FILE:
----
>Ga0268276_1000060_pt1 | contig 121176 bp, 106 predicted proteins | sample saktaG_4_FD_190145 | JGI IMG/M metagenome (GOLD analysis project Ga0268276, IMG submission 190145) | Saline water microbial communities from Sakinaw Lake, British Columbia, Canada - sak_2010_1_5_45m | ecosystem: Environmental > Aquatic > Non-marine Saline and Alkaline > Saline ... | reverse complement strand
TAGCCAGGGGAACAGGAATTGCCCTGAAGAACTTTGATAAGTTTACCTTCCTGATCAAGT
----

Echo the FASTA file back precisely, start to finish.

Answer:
>Ga0268276_1000060_pt1 | contig 121176 bp, 106 predicted proteins | sample saktaG_4_FD_190145 | JGI IMG/M metagenome (GOLD analysis project Ga0268276, IMG submission 190145) | Saline water microbial communities from Sakinaw Lake, British Columbia, Canada - sak_2010_1_5_45m | ecosystem: Environmental > Aquatic > Non-marine Saline and Alkaline > Saline ... | reverse complement strand
TAGCCAGGGGAACAGGAATTGCCCTGAAGAACTTTGATAAGTTTACCTTCCTGATCAAGT